BBC2's The Net invites viewers to sound off at the programme through their modems. And as Charles Arthur found out, its makers are excited by what they hear
"There's an e-mail from Richard Dawkins!" John Wyver gazes intently at the computer screen, reading through the messages that have arrived in the half hour since the latest episode of his programme, The Net, was broadcast on BBC2. A response from one of the country's foremost scientific thinkers (who has memorably described religion as "a thought virus") is bound to excite.

Unfortunately, Dr Dawkins is not wholly enthusiastic: he thinks that the last of the programme's four pieces, expanding on a book idea by the Mancunian science fiction novelist Jeff Noon, was "pretentious crap". Scientific thinking can be surprisingly blunt.

Other e-mails reflect the same opinion about that piece. " 'Arty-farty cyber-drivel'," Mr Wyver reads aloud. "Oh dear. 'No more hippy crap please.' Well, they really didn't like that. Oh, here's one: 'The programme was great, much better than last week's ... the piece on electronic cash was very interesting and the Liberal Democrats, too. But the stuff about the book was rubbish.' Oh, well."

But Mr Wyver is not downcast by this response. He feels excited. Since the programme ended he has been in touch with about a hundred of its viewers via the IRC (Internet Relay Chat), which allows people to have text-based conversations in real time, and via e-mail. It takes 10 person-days to update The Net's Web site each week, and hours to answer the e-mail that comes in. Wyver's production company, Illuminations, bears this as an extra expense. He sees it as an investment.

In the week to come before the next programme goes out, hundreds more will visit the World Wide Web site /index.html), 1,500 people will receive more information through the programme's mailing list, and discussions about it will continue in the Usenet newsgroup Compared with its million viewers, that may not seem like much. But Wyver is quick to put it in context.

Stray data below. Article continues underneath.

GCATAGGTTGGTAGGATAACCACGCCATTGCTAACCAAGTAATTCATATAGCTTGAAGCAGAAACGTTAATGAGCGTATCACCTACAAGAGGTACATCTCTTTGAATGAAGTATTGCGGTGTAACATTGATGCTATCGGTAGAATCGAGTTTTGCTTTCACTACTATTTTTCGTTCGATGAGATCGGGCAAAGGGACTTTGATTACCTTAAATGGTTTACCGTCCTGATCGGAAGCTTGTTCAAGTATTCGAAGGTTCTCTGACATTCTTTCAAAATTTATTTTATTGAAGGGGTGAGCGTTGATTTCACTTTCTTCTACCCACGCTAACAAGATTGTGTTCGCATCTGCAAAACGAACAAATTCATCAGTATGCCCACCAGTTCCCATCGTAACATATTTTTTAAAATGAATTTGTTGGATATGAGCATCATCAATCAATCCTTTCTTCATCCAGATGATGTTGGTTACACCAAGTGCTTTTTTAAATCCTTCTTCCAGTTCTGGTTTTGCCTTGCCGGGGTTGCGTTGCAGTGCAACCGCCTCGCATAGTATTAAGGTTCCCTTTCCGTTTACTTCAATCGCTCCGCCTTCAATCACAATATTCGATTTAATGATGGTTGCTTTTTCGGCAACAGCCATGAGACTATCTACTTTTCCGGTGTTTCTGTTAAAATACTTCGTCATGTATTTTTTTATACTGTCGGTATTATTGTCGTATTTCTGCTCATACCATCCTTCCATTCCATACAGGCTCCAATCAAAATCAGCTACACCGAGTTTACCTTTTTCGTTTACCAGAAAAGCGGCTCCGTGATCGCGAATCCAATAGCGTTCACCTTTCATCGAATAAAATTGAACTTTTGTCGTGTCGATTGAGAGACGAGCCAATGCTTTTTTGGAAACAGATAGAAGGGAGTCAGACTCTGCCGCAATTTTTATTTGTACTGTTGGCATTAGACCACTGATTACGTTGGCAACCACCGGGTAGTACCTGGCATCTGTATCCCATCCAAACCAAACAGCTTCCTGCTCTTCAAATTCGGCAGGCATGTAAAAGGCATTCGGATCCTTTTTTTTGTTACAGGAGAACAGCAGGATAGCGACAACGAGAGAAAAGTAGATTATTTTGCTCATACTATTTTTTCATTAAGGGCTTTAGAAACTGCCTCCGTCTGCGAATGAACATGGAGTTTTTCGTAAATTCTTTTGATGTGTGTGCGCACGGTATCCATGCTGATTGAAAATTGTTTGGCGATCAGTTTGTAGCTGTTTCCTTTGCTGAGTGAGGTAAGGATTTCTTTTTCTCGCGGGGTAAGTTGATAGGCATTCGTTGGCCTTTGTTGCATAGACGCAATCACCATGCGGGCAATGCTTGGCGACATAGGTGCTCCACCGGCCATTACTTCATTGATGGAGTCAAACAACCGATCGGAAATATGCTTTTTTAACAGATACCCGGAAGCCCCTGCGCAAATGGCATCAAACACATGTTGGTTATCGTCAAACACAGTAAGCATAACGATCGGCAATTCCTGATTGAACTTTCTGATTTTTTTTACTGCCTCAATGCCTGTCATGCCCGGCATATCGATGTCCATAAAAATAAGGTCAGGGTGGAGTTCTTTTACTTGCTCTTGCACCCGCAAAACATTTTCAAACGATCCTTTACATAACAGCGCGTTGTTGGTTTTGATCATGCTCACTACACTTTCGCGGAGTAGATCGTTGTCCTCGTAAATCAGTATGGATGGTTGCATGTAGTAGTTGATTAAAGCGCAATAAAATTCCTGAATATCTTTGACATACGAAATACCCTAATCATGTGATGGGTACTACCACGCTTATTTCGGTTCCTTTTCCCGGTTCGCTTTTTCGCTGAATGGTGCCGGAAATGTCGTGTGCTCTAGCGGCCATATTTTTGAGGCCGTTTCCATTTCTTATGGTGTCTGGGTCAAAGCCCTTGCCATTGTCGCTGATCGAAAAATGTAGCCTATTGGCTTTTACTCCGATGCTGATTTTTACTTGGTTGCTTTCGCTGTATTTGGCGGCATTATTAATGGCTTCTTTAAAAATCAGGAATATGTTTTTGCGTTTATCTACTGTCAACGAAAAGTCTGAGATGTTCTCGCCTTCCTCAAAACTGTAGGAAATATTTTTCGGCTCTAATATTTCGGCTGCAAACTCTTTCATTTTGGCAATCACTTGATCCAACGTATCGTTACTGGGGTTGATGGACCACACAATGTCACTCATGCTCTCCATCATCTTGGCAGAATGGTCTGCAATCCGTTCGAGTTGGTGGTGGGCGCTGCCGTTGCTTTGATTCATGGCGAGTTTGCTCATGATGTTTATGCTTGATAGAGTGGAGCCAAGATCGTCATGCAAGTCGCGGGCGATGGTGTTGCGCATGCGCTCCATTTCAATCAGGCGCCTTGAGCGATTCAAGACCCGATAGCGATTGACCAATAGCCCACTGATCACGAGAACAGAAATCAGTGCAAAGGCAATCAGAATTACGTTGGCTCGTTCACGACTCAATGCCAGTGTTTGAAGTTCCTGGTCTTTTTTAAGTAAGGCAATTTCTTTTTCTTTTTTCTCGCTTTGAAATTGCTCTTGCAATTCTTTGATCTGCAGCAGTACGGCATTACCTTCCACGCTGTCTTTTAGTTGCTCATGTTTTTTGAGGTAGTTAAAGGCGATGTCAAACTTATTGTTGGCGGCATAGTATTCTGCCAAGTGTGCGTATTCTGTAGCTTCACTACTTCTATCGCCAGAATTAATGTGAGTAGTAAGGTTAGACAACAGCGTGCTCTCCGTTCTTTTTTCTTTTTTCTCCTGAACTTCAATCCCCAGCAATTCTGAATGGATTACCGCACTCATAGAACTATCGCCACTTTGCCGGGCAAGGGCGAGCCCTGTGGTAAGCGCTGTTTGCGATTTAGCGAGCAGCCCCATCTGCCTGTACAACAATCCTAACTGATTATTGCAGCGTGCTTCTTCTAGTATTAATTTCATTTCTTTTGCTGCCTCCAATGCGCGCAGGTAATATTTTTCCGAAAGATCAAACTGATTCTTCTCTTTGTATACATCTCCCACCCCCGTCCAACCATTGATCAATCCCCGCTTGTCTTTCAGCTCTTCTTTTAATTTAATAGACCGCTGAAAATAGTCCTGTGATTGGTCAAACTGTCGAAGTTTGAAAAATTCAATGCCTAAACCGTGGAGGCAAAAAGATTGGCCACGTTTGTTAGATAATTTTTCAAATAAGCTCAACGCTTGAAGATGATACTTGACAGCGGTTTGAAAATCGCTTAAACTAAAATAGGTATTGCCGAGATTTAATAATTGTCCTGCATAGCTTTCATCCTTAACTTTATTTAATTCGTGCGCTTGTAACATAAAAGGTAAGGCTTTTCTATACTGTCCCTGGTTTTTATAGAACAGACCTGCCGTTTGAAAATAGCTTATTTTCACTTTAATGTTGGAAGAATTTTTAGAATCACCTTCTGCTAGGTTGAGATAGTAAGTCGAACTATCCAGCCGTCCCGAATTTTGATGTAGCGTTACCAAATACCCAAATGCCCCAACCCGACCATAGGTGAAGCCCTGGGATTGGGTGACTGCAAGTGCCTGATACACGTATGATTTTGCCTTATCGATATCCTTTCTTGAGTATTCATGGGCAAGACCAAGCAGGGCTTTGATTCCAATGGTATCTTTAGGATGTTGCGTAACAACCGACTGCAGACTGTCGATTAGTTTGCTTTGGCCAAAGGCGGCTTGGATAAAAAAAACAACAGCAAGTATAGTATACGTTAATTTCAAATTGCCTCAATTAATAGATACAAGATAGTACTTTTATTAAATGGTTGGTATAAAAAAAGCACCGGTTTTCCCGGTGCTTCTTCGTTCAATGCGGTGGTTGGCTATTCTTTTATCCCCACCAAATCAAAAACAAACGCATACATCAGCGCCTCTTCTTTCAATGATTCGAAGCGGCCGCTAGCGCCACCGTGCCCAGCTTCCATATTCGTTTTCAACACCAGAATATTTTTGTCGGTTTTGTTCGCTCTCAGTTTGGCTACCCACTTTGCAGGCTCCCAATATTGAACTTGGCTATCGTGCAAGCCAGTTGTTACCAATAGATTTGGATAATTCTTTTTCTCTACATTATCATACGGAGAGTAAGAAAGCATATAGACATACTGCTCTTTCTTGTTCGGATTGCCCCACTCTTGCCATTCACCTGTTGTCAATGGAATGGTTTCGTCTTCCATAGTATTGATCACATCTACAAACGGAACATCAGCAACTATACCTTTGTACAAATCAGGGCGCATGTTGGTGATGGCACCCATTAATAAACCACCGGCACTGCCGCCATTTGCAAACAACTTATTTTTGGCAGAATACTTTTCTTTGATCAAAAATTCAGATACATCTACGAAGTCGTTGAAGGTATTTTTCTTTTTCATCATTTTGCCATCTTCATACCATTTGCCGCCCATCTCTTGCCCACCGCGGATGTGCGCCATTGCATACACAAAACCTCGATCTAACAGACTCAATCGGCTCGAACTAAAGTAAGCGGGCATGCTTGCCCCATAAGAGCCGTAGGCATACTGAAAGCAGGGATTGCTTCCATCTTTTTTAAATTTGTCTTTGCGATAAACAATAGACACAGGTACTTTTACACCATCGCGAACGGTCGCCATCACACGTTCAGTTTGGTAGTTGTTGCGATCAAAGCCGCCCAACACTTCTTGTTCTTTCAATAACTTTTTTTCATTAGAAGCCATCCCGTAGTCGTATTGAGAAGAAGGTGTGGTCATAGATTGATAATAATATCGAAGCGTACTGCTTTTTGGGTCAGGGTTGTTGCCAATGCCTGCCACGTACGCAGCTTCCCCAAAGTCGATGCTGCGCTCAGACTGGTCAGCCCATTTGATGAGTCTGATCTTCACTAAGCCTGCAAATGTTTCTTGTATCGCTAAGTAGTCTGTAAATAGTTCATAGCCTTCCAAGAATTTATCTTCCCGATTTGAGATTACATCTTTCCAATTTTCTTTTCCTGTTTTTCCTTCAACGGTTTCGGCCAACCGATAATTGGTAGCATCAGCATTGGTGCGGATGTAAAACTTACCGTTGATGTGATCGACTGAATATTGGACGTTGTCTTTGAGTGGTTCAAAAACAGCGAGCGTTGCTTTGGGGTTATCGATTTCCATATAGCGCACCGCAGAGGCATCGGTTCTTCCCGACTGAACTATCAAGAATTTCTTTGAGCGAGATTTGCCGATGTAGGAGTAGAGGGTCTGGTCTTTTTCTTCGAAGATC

"Usually when you make a TV programme it can be a dispiriting business, because you don't get responses from the audience. You get a handful of comments from friends and family, but not much else apart from a few letters. These are real, genuine, thoughtful responses from the audience, which is useful."

And, one notices, even when the response is rude, it is at least politely rude. Though Wyver does occasionally betray exasperation at the requests for more technical content: "We're not Tomorrow's World or Newsnight," he comments. "It's a series about ideas, not technology."

To John Wyver, who left his job as TV editor of the London listings magazine Time Out in 1983 to set up Illuminations, the Internet is only the beginning. "We can see this as a very crude, embryonic form of a new medium. It's a different form from the one-to-many of TV, towards a many-to-many. It's fascinating, and I want to be part of it."

"When we tendered to produce the series last summer we argued that we should use all the elements of the Internet alongside the TV programme. I find that I increasingly use the Internet as an entertainment medium to replace my TV viewing - I browse the Web and the newsgroups. I don't use IRC that much. The Web is an astonishing development. There are possibilities for combining the Web and TV into new forms of entertainment."

Is that a threat to his profession, if everyone can make their own multimedia TV programme on their own Web site? He grins. "No. It might change what we, as a TV production company, do. It ceases to be that alienating, one- to-many entertainment and becomes about finding new combinations of TV, publishing and social interaction online.

"Think of the broadcasting companies as lions and all of us as ants. Well, there will still be room for ant colonies - we can all coexist in the same world." Then he turns back to the screen to check to see whether any more e-mail has arrived in the past 10 minutes.